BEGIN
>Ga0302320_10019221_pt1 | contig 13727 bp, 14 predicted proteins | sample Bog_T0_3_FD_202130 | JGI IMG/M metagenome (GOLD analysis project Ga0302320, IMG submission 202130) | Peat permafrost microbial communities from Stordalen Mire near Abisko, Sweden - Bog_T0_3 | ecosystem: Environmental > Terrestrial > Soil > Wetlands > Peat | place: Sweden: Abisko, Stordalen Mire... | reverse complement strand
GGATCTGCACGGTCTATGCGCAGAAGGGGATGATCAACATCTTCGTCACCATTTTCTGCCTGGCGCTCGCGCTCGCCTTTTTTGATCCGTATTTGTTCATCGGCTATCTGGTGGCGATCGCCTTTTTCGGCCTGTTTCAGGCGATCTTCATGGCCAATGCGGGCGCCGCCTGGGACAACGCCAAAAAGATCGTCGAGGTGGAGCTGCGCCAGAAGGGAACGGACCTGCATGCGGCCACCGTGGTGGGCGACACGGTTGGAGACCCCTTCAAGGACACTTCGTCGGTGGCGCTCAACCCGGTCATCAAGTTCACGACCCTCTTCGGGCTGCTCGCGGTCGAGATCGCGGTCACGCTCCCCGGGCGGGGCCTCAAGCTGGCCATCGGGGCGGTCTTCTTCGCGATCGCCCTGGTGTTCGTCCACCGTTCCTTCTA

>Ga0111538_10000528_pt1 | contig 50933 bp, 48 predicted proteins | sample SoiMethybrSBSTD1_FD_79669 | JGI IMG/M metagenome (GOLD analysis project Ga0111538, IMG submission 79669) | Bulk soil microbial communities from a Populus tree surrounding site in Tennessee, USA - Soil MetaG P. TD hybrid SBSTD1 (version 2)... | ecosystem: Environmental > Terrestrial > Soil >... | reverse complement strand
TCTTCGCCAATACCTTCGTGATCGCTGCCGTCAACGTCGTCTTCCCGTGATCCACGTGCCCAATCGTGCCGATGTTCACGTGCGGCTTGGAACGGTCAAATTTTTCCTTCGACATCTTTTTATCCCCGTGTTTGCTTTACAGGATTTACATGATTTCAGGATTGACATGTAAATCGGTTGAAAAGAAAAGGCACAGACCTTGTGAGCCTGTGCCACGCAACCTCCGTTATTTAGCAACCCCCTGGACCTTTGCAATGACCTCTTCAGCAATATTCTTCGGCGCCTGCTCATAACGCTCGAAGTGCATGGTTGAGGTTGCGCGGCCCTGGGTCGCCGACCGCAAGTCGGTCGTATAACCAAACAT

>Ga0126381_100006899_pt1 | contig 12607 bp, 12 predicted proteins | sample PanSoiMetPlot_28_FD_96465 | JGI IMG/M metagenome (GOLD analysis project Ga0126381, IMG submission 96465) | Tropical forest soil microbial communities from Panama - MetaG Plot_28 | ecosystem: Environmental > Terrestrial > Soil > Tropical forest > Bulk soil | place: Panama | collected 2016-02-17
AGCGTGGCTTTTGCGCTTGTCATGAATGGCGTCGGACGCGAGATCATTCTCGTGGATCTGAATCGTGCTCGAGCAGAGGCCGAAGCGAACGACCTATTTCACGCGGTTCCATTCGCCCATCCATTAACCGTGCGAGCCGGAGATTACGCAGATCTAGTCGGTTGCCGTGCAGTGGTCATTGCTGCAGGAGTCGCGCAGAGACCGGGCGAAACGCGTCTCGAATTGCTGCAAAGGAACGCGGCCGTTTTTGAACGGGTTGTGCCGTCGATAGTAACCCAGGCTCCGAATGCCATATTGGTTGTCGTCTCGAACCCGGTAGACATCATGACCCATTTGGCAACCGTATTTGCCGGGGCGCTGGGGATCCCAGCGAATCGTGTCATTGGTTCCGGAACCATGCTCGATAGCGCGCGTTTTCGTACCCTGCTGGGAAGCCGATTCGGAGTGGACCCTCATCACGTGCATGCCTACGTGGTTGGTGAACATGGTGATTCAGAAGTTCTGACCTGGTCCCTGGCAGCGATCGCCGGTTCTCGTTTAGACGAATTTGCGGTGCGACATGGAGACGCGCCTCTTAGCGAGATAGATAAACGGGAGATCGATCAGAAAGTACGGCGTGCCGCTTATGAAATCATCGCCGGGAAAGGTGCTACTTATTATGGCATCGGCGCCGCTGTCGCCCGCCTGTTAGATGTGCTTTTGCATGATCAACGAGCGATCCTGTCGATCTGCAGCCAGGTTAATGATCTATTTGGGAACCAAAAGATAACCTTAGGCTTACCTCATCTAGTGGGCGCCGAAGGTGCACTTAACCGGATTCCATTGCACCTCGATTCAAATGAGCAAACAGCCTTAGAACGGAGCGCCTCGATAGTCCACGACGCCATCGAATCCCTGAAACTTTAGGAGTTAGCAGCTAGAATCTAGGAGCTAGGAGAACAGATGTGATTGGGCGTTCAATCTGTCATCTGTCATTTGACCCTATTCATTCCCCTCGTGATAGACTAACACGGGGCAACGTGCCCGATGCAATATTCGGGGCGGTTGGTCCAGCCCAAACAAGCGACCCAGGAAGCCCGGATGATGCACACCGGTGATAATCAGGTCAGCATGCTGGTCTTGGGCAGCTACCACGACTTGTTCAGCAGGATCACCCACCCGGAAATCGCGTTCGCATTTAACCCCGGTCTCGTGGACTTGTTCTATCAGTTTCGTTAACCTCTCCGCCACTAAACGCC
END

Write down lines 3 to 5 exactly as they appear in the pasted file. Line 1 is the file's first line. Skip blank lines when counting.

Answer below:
>Ga0111538_10000528_pt1 | contig 50933 bp, 48 predicted proteins | sample SoiMethybrSBSTD1_FD_79669 | JGI IMG/M metagenome (GOLD analysis project Ga0111538, IMG submission 79669) | Bulk soil microbial communities from a Populus tree surrounding site in Tennessee, USA - Soil MetaG P. TD hybrid SBSTD1 (version 2)... | ecosystem: Environmental > Terrestrial > Soil >... | reverse complement strand
TCTTCGCCAATACCTTCGTGATCGCTGCCGTCAACGTCGTCTTCCCGTGATCCACGTGCCCAATCGTGCCGATGTTCACGTGCGGCTTGGAACGGTCAAATTTTTCCTTCGACATCTTTTTATCCCCGTGTTTGCTTTACAGGATTTACATGATTTCAGGATTGACATGTAAATCGGTTGAAAAGAAAAGGCACAGACCTTGTGAGCCTGTGCCACGCAACCTCCGTTATTTAGCAACCCCCTGGACCTTTGCAATGACCTCTTCAGCAATATTCTTCGGCGCCTGCTCATAACGCTCGAAGTGCATGGTTGAGGTTGCGCGGCCCTGGGTCGCCGACCGCAAGTCGGTCGTATAACCAAACAT

>Ga0126381_100006899_pt1 | contig 12607 bp, 12 predicted proteins | sample PanSoiMetPlot_28_FD_96465 | JGI IMG/M metagenome (GOLD analysis project Ga0126381, IMG submission 96465) | Tropical forest soil microbial communities from Panama - MetaG Plot_28 | ecosystem: Environmental > Terrestrial > Soil > Tropical forest > Bulk soil | place: Panama | collected 2016-02-17